It appeared that Erik had been the only one who hadn't given into the urge to see the oft-gossiped about man. He lingered by the stage, comforted by the familiar bustle of the stagehands as they prepared for the premier of Hannibal. The ballet corps was once again gossiping amongst themselves, and despite himself, he listened to their conversation.

"He looked so dignified in his uniform."

The viscount had joined the navy the first opportunity he'd been given in some misguided belief that he could protect his country. Erik was of the opinion that he had probably been searching for death. The gossip was that the deaths of his parents had quite the influence on him, but the count had downright refused his enlistment. It had only been at the urging of an aunt that his resolve had finally been worn down and he had given his consent to such an action.

"Naval life is so dangerous."

The young viscount spent two years in the service before anything truly noteworthy occurred, but when it did occur, it was more than simply noteworthy. It was life-changing. The reports of the incident had not been disclosed to anyone not in the service, barring the count, and to everyone's surprise, no one had leaked the slightest bit of information on what had occurred, even those who had witnessed the event itself. Nothing more than speculation could be said in regards to what had been dubbed an 'accident,' but very few believed that it had been a simple accident.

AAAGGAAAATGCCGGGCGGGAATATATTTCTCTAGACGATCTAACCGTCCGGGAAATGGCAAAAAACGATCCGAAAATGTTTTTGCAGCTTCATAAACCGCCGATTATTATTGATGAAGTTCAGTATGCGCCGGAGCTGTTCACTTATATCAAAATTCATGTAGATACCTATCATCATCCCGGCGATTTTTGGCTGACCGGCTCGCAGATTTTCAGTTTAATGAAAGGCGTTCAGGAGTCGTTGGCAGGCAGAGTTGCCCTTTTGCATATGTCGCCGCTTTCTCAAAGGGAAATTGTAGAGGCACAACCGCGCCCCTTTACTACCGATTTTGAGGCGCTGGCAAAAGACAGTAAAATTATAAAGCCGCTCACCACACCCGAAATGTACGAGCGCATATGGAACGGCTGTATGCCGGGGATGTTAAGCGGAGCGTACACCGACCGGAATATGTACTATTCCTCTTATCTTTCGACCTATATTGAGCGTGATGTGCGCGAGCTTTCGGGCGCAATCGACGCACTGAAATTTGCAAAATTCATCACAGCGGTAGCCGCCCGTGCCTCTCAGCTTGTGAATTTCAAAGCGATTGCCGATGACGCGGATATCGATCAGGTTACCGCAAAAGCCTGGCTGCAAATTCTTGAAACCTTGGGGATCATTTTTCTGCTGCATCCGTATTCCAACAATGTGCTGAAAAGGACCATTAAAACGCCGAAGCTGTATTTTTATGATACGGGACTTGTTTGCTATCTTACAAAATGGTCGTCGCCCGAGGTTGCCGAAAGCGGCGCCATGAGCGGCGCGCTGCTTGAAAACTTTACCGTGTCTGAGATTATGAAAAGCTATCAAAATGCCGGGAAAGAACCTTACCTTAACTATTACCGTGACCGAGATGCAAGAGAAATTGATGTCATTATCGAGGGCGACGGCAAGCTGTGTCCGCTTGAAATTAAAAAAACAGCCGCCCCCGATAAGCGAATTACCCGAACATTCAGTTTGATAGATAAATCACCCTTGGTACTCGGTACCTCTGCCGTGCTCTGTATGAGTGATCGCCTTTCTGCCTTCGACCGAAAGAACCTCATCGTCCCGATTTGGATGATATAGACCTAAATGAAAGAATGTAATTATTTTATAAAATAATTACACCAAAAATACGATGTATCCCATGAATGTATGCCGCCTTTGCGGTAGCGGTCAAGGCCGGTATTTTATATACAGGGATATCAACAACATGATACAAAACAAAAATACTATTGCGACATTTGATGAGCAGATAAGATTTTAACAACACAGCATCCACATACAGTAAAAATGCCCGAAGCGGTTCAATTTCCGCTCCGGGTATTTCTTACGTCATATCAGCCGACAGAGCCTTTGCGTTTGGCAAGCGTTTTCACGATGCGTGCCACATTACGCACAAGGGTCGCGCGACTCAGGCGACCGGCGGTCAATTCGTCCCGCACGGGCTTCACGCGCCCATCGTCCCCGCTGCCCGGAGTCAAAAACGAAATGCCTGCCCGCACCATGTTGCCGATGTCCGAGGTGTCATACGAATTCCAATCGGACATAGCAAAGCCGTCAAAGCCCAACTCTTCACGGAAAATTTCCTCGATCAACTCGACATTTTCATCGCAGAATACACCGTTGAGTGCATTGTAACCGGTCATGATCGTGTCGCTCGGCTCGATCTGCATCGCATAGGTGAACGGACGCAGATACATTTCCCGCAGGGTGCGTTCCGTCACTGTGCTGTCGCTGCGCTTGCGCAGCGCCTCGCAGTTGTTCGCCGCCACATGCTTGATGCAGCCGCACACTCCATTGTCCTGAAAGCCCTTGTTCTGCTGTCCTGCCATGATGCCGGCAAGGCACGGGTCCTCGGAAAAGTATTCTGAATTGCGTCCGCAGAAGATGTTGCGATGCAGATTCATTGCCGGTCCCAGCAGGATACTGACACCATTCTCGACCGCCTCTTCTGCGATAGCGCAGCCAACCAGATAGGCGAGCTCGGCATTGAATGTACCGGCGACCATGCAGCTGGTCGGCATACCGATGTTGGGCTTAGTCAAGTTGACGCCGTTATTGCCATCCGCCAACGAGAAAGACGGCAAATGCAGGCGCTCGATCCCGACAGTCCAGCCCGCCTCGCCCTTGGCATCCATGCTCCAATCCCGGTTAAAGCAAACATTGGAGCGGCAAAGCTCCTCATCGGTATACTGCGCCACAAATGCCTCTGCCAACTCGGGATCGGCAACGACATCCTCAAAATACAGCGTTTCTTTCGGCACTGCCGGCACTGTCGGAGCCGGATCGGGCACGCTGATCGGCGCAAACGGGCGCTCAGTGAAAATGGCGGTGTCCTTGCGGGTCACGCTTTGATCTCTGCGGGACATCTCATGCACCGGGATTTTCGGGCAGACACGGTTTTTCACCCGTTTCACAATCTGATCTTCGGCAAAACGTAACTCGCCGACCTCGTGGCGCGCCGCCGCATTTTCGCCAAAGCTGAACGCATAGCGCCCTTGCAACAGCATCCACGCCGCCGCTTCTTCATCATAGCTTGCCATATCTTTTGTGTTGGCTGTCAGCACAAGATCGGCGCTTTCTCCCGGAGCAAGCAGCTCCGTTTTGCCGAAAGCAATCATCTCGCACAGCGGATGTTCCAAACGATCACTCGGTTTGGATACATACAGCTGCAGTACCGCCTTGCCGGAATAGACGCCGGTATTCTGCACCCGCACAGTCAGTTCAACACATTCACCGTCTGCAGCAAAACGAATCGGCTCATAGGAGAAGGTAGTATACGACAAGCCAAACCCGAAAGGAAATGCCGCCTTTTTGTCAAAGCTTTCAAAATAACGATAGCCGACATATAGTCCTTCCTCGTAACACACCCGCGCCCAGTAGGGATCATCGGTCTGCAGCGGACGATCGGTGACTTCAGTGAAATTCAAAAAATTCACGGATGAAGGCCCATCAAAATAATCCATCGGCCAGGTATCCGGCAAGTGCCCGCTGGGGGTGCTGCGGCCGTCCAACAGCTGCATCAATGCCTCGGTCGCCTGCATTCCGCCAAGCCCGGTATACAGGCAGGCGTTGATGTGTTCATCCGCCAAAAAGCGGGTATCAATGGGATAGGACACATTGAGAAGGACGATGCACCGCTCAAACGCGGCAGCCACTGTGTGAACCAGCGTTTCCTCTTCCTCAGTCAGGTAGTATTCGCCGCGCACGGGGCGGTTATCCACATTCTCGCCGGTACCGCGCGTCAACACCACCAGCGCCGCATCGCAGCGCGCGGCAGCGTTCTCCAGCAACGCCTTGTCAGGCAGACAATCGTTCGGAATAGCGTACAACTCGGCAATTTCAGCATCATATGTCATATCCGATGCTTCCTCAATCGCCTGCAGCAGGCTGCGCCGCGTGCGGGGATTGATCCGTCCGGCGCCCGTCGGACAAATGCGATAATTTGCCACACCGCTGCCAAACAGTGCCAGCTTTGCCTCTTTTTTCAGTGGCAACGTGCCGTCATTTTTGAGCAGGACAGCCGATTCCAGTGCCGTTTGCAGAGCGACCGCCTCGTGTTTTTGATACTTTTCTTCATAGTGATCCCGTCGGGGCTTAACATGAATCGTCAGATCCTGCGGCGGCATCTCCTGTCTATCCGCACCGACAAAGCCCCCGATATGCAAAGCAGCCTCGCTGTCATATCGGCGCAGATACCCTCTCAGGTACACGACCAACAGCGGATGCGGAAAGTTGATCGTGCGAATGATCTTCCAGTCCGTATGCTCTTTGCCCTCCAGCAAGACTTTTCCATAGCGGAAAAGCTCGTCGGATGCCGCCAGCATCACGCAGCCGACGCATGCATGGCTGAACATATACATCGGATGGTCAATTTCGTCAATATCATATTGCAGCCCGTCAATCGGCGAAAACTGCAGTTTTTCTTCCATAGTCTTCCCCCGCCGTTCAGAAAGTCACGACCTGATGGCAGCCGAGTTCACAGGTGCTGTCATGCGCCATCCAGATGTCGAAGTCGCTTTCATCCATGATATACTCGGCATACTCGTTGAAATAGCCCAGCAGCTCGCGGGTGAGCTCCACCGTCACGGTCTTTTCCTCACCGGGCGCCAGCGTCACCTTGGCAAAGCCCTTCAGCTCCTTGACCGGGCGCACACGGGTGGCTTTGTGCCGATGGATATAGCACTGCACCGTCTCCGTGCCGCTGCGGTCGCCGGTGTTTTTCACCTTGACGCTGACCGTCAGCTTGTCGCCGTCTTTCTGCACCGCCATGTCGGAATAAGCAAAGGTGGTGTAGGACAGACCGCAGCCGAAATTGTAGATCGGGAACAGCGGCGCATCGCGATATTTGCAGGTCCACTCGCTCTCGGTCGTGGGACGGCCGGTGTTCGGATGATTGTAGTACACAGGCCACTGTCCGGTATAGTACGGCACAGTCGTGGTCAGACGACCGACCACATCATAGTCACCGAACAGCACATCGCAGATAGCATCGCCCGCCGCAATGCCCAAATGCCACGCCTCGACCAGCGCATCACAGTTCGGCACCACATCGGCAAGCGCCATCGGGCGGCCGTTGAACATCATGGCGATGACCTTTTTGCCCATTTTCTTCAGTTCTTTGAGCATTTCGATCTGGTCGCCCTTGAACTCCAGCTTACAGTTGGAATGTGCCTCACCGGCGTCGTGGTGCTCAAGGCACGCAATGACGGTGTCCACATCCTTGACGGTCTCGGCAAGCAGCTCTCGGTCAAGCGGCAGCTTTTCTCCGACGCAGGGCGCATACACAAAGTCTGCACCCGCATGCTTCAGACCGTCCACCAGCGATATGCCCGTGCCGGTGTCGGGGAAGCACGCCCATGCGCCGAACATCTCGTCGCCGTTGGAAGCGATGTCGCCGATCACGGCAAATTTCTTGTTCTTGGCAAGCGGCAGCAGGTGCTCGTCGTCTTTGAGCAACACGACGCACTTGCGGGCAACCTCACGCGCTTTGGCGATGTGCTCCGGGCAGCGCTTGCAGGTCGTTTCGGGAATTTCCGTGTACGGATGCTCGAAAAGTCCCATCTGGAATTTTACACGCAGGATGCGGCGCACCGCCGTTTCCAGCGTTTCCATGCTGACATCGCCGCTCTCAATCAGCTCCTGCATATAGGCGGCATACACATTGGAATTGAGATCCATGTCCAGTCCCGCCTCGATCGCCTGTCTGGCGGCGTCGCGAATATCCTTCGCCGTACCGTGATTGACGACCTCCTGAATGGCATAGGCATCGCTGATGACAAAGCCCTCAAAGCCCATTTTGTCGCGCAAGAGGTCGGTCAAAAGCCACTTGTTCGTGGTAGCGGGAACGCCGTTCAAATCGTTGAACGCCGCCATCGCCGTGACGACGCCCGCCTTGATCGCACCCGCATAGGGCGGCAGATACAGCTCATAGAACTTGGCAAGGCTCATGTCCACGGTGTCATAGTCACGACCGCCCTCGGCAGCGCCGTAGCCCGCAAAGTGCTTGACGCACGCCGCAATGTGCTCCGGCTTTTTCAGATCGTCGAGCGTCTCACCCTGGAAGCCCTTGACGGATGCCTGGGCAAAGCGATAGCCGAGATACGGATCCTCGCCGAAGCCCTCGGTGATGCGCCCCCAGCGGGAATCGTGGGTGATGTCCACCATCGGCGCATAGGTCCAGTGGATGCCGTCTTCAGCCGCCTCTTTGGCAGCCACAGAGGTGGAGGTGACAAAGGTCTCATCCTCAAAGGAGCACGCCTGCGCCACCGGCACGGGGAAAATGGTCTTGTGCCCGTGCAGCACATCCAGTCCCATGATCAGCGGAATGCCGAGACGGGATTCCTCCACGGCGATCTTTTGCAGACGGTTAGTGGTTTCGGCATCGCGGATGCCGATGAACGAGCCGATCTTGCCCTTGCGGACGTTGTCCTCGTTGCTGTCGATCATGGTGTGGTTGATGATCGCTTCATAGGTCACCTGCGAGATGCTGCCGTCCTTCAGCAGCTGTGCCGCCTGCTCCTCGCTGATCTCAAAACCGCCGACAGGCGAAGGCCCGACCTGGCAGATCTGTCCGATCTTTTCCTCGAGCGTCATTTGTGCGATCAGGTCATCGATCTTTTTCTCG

Perhaps the records had been obfuscated to protect the country from panic at the idea of yet another war.

"I wonder if they were attacked by pirates."

Perhaps they had been obfuscated to protect the inadequacies of a viscount who had been playing at war, who had been playing with death. The only thing they could really do was guess, but Erik could not help but wonder just how deep into the coffers the Chagny family had dug in order to silence so many men.

"He has such confidence despite having to be led by his valet."

The young man had arrived at a hospital in Clamart six months ago, only after the ship's surgeon had taken knife to him in order to save his life. There, he had remained for several months, recovering and refusing any and all visitors. But, it's been said that very little can keep Philippe de Chagny from what remained of his family and once word had come that there was no medical reason that the viscount could not receive any visitors, he had rather suspiciously disappeared from Paris for half a month. It was soon after his return from the unannounced departure that the rumour of a new patron, namely that of the Vicomte de Chagny, began circulating. It had taken another unexplained disappearance from the count and another month before the count had convinced his brother to make the journey to Paris. But the prodigal brother had finally returned to Paris to stay with the count indefinitely, and word was, the worse for wear by his experiences at sea.